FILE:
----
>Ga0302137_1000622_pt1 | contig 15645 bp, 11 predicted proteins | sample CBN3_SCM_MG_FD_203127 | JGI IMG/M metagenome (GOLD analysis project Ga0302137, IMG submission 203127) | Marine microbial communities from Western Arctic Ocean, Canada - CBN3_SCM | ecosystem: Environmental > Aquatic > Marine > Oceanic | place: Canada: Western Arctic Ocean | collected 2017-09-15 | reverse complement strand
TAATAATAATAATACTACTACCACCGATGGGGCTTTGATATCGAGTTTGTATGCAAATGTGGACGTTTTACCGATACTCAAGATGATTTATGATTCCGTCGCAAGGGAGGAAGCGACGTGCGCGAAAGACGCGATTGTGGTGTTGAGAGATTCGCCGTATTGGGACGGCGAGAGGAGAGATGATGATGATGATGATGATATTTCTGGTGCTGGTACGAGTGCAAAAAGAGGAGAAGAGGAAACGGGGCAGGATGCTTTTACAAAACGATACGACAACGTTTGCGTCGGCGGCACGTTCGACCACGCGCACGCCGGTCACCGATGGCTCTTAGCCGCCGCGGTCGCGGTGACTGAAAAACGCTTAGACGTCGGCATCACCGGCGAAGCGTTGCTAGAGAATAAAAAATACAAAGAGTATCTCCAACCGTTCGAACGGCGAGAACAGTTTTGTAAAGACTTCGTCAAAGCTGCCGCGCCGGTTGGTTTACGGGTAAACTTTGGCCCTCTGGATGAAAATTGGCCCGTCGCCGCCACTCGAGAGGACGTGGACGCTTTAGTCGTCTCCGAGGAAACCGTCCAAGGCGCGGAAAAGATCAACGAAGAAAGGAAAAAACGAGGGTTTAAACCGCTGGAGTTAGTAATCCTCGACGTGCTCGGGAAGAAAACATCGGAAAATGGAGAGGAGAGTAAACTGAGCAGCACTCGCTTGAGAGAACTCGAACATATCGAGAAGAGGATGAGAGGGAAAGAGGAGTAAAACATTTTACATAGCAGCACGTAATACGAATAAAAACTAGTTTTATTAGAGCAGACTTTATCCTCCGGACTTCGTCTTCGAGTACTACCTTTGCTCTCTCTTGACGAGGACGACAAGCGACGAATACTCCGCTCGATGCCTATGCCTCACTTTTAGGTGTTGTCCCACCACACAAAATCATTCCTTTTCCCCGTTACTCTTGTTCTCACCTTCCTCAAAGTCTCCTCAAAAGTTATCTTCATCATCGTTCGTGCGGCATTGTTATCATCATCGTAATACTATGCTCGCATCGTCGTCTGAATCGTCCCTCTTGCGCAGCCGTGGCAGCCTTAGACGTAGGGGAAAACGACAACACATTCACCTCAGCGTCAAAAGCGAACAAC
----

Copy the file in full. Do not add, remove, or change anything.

>Ga0302137_1000622_pt1 | contig 15645 bp, 11 predicted proteins | sample CBN3_SCM_MG_FD_203127 | JGI IMG/M metagenome (GOLD analysis project Ga0302137, IMG submission 203127) | Marine microbial communities from Western Arctic Ocean, Canada - CBN3_SCM | ecosystem: Environmental > Aquatic > Marine > Oceanic | place: Canada: Western Arctic Ocean | collected 2017-09-15 | reverse complement strand
TAATAATAATAATACTACTACCACCGATGGGGCTTTGATATCGAGTTTGTATGCAAATGTGGACGTTTTACCGATACTCAAGATGATTTATGATTCCGTCGCAAGGGAGGAAGCGACGTGCGCGAAAGACGCGATTGTGGTGTTGAGAGATTCGCCGTATTGGGACGGCGAGAGGAGAGATGATGATGATGATGATGATATTTCTGGTGCTGGTACGAGTGCAAAAAGAGGAGAAGAGGAAACGGGGCAGGATGCTTTTACAAAACGATACGACAACGTTTGCGTCGGCGGCACGTTCGACCACGCGCACGCCGGTCACCGATGGCTCTTAGCCGCCGCGGTCGCGGTGACTGAAAAACGCTTAGACGTCGGCATCACCGGCGAAGCGTTGCTAGAGAATAAAAAATACAAAGAGTATCTCCAACCGTTCGAACGGCGAGAACAGTTTTGTAAAGACTTCGTCAAAGCTGCCGCGCCGGTTGGTTTACGGGTAAACTTTGGCCCTCTGGATGAAAATTGGCCCGTCGCCGCCACTCGAGAGGACGTGGACGCTTTAGTCGTCTCCGAGGAAACCGTCCAAGGCGCGGAAAAGATCAACGAAGAAAGGAAAAAACGAGGGTTTAAACCGCTGGAGTTAGTAATCCTCGACGTGCTCGGGAAGAAAACATCGGAAAATGGAGAGGAGAGTAAACTGAGCAGCACTCGCTTGAGAGAACTCGAACATATCGAGAAGAGGATGAGAGGGAAAGAGGAGTAAAACATTTTACATAGCAGCACGTAATACGAATAAAAACTAGTTTTATTAGAGCAGACTTTATCCTCCGGACTTCGTCTTCGAGTACTACCTTTGCTCTCTCTTGACGAGGACGACAAGCGACGAATACTCCGCTCGATGCCTATGCCTCACTTTTAGGTGTTGTCCCACCACACAAAATCATTCCTTTTCCCCGTTACTCTTGTTCTCACCTTCCTCAAAGTCTCCTCAAAAGTTATCTTCATCATCGTTCGTGCGGCATTGTTATCATCATCGTAATACTATGCTCGCATCGTCGTCTGAATCGTCCCTCTTGCGCAGCCGTGGCAGCCTTAGACGTAGGGGAAAACGACAACACATTCACCTCAGCGTCAAAAGCGAACAAC